Location, Removal, and Cleanup of an Underground Tank

Location, Removal, and Cleanup of an Underground Tank

This house in Beverly Massachusetts was for sale and the buyer hired CommTank to search for an underground tank at the property. It is common for a new buyer to request this service when there isn’t a record of the underground tank removal at the Fire Department. CommTank’s technician started the search by using an underground utility locator to find the underground tank. The piping for old tanks is typically left in the ground so searching the basement is the first step to determining the direction of the tank. The technician found the tank underneath a shed that housed the current aboveground oil tank. At this point the customer and owner were notified. To complete the real estate sale the underground tank had to be removed.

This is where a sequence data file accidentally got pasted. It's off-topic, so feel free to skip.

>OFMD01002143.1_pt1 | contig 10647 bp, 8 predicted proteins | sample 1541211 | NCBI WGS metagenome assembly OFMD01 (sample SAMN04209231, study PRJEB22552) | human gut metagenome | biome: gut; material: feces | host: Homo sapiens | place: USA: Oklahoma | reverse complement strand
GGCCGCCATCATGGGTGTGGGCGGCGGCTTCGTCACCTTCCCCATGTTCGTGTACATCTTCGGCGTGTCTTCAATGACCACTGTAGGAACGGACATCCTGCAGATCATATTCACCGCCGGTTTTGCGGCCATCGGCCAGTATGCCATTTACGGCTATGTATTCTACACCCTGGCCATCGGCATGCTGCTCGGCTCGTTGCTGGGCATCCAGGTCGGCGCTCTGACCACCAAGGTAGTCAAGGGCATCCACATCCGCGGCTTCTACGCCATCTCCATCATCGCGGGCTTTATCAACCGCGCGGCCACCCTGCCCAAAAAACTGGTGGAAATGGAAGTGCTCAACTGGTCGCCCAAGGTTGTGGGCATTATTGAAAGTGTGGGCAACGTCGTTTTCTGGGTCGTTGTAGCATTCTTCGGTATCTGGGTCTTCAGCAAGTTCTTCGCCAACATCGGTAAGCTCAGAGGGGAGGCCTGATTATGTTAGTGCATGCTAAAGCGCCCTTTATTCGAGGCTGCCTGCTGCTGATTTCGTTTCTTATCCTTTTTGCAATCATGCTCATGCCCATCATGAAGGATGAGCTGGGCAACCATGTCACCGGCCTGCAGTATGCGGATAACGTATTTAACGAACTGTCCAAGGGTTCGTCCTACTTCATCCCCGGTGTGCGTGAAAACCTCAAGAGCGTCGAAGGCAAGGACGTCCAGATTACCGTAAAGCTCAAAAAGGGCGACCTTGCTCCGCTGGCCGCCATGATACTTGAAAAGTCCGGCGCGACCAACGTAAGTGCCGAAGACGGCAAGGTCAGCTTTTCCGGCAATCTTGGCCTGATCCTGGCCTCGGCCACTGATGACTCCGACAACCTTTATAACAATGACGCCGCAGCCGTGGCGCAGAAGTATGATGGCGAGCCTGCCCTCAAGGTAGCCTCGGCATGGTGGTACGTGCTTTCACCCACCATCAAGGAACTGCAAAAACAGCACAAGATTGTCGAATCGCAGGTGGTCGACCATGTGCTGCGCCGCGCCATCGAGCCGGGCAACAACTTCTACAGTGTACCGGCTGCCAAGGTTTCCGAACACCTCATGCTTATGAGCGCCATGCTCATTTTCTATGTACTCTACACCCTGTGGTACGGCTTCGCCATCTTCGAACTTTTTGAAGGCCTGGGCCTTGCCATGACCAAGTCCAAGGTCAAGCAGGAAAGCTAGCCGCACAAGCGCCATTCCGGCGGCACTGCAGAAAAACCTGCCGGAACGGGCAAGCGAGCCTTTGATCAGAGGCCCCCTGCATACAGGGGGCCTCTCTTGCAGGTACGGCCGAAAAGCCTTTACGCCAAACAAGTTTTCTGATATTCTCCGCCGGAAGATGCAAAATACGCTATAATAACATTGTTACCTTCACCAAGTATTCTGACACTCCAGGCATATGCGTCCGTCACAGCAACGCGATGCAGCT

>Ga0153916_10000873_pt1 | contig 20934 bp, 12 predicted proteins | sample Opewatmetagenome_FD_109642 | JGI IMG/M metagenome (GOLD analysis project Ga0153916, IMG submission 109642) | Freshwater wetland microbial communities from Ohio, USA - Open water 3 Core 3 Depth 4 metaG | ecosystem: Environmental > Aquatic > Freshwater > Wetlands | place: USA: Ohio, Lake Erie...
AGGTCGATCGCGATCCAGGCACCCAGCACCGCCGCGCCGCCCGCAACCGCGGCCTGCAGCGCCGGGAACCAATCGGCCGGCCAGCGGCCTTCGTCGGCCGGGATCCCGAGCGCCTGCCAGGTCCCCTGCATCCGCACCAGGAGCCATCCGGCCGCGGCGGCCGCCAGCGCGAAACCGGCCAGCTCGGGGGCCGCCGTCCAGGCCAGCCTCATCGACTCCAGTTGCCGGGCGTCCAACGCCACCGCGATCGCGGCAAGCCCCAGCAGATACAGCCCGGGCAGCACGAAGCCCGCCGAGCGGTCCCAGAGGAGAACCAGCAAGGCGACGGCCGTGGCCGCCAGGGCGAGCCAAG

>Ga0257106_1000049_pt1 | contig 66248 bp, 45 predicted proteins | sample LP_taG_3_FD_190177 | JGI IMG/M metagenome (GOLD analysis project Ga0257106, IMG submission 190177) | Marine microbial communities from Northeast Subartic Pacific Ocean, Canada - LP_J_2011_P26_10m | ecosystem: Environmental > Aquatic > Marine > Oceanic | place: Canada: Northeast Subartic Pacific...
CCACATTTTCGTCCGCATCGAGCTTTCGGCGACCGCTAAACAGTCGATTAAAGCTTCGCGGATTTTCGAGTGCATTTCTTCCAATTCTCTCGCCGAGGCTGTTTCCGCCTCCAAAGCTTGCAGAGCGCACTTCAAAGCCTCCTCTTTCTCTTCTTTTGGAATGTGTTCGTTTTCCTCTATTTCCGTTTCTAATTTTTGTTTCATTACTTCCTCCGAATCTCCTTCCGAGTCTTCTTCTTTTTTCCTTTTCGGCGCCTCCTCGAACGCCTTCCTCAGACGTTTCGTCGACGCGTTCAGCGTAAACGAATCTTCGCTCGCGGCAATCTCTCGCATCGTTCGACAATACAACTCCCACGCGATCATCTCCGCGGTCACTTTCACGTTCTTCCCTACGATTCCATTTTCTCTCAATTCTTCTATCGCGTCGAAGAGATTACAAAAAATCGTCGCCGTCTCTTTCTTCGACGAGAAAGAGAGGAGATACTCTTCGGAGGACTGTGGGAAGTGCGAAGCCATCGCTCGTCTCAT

The owner contracted CommTank to dig up the underground tank and during the job we discovered the tank had been leaking. The tank was originally an aboveground steel tank that had been buried in the backyard to save space. From 1950 to 1980 it was common for home owners to install steel tanks underground but the practice was stopped because of the number of leaking tanks.

Technician cleaning inside an underground tank

CommTank submitted a Limited Removal Action (LRA) plan that covered up to 10 tons of soil to clean up the contamination. The aboveground oil tank was relocated during this work and the cement pad was broken up. After excavating 4 yards of soil groundwater was encountered. As required by the State of Massachusetts, the customer hired an LSP to oversee the remediation, and he submitted an Immediate Response Action (IRA) plan to cover the new site conditions. Within one month of starting the work CommTank had removed all the contaminated soil and restored the area around the shed. An outcome report was submitted to the state and the owner could now sell the property.

Excavation with shoring inside of backyard shed

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